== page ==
Earlier this year we launched a new online version of the Information Literacy rubric that we have previously described here on the blog. The rubric, which was originally developed by Angela, Lisa and Ken as part of their TLRI funded project on transition to tertiary education, has gone through a series of transformations. The latest change involved a move from the earlier paper based version to on online version, a goal that Angela, Ken, Anne and I discussed in our very first Rubric meeting on a sunny day at a café in Otaki back in 2015 (who says great research meetings have to happen in stuffy offices on campus). The move to an online rubric meant we could create immediate individual summary reports for each student who completed the rubric, giving them a snapshot of the skills where they are already strong and the areas that would benefit from more learning and practice.

We tested the new online rubric earlier this year with the schools participating in the project. Two hundred and forty eight students across the schools completed the rubric, providing a good comparison to the data collected in 2015-16. A couple of points that we highlight in the reports to schools this year, and that remain largely unchanged from last year’s results, are summarised below.

These ‘digital natives’ still need to learn how to make the best use of the online search tools at their disposal. Even if they use google on a regular basis, the students

  • were either unaware of or uncertain how to use online databases, Google books and Google scholar, and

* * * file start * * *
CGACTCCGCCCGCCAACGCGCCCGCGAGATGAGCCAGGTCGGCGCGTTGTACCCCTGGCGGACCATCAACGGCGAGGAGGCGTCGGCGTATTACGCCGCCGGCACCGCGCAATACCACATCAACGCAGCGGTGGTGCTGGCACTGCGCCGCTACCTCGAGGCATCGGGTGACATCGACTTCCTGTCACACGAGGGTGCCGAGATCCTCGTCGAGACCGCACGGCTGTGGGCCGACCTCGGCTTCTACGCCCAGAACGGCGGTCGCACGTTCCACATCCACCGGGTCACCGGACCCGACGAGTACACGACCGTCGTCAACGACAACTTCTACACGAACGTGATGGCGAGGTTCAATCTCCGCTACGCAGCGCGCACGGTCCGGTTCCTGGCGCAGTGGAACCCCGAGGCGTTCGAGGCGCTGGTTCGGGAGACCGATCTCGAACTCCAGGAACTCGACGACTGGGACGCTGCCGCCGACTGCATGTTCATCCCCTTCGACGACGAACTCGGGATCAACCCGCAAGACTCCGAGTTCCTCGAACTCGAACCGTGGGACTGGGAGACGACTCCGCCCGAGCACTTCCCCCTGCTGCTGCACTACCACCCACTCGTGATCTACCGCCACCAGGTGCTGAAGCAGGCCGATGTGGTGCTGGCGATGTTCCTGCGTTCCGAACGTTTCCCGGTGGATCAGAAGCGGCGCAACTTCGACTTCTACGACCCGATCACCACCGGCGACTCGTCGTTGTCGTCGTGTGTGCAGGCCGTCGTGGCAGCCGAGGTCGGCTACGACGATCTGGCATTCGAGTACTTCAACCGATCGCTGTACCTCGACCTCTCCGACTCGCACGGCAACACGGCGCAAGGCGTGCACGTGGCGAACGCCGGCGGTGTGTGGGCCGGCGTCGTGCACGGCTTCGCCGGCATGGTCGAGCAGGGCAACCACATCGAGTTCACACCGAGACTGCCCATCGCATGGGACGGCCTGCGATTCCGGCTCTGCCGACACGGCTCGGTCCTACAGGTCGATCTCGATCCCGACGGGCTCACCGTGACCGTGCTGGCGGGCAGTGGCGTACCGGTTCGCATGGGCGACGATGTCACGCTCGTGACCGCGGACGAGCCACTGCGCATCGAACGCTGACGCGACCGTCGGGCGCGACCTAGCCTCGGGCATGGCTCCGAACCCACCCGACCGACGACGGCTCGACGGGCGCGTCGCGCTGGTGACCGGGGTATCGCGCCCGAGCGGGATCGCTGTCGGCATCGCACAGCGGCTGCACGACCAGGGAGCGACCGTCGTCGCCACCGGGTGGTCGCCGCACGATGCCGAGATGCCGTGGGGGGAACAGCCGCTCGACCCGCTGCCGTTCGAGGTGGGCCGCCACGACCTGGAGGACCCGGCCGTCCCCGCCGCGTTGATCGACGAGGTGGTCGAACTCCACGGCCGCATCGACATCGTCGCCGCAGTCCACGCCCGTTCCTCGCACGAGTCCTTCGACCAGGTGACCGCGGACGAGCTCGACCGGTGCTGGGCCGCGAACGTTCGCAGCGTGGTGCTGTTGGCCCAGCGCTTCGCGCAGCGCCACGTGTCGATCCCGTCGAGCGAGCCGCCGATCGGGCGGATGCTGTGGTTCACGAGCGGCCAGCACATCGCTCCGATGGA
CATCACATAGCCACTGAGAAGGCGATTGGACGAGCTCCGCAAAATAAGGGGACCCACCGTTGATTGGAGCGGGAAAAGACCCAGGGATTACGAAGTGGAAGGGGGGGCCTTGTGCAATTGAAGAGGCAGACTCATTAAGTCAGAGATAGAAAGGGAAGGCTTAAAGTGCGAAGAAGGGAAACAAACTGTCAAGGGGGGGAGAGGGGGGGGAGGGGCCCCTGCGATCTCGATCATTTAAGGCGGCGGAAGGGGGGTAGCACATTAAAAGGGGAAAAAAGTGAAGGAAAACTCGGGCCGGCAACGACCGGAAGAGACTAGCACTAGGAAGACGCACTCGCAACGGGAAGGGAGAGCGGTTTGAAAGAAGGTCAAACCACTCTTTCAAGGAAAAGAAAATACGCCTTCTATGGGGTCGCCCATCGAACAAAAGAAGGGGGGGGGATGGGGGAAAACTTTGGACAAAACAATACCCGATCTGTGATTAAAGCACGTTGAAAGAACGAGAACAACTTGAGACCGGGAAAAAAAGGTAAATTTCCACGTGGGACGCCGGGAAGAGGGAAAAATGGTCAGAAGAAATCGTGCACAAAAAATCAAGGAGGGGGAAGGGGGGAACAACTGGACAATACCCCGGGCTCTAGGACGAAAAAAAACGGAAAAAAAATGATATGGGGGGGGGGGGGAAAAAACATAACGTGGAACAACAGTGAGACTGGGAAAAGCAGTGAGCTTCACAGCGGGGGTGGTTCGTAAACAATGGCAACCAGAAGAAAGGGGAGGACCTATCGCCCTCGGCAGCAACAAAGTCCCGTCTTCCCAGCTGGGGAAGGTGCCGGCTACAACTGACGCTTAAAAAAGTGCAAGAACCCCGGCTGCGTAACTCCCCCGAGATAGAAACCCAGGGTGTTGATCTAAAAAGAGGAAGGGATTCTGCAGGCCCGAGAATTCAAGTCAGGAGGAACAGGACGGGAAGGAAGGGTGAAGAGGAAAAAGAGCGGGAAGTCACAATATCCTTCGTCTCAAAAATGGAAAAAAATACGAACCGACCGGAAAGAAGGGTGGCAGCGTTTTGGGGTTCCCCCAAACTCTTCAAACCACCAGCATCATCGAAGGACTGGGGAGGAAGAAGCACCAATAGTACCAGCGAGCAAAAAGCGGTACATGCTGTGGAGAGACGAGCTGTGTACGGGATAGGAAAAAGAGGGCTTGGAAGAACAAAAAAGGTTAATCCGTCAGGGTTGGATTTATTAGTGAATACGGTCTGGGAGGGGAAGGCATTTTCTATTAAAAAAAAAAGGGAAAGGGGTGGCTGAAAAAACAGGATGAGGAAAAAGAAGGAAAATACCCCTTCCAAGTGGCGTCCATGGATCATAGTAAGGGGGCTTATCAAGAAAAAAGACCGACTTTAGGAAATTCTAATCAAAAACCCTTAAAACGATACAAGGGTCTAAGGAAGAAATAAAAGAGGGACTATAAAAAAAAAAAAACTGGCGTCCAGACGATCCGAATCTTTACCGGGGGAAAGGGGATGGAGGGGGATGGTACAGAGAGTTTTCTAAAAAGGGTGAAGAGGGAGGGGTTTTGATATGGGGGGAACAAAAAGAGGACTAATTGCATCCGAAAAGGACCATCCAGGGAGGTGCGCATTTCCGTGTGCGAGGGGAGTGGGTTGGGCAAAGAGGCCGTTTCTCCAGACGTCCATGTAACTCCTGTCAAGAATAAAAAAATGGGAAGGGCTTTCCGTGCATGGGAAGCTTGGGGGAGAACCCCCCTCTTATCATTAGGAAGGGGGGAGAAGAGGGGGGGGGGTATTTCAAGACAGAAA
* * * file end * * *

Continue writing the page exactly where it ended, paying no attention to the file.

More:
• required specific instruction about how to narrow and perform more efficient searches on Google (in addition to changing key word searches).

With such a wealth of information available to them, their responses also suggest that they need assistance with how to appropriately acknowledge the information they wish to use. Students

  • found it difficult to accurately and thoroughly acknowledge information in their work.
  • were very unfamiliar with the idea of in-text citation and did not know how to correctly create reference lists using referencing systems such as APA

Consistent with the 2016 cohort, both librarians and the library were largely untapped resources; a large majority of the students (62%) never asked their librarian for help and an additional 30% only sometimes approached their librarian for assistance. Sixty four percent of the sample either never or only rarely used the library (23% never and 41% rarely). The conclusion and recommendation based on the 2016 data remains the same for the 2017 results: more emphasis needs to be given by subject teachers to use the school library and the librarian’s information management skills to develop their students’ skills to independently find, select, retrieve, use, and evaluate information, whether it involves hard copy and digital material.


If you are interested in learning more about the rubric, don’t hesitate to contact us using the contact form.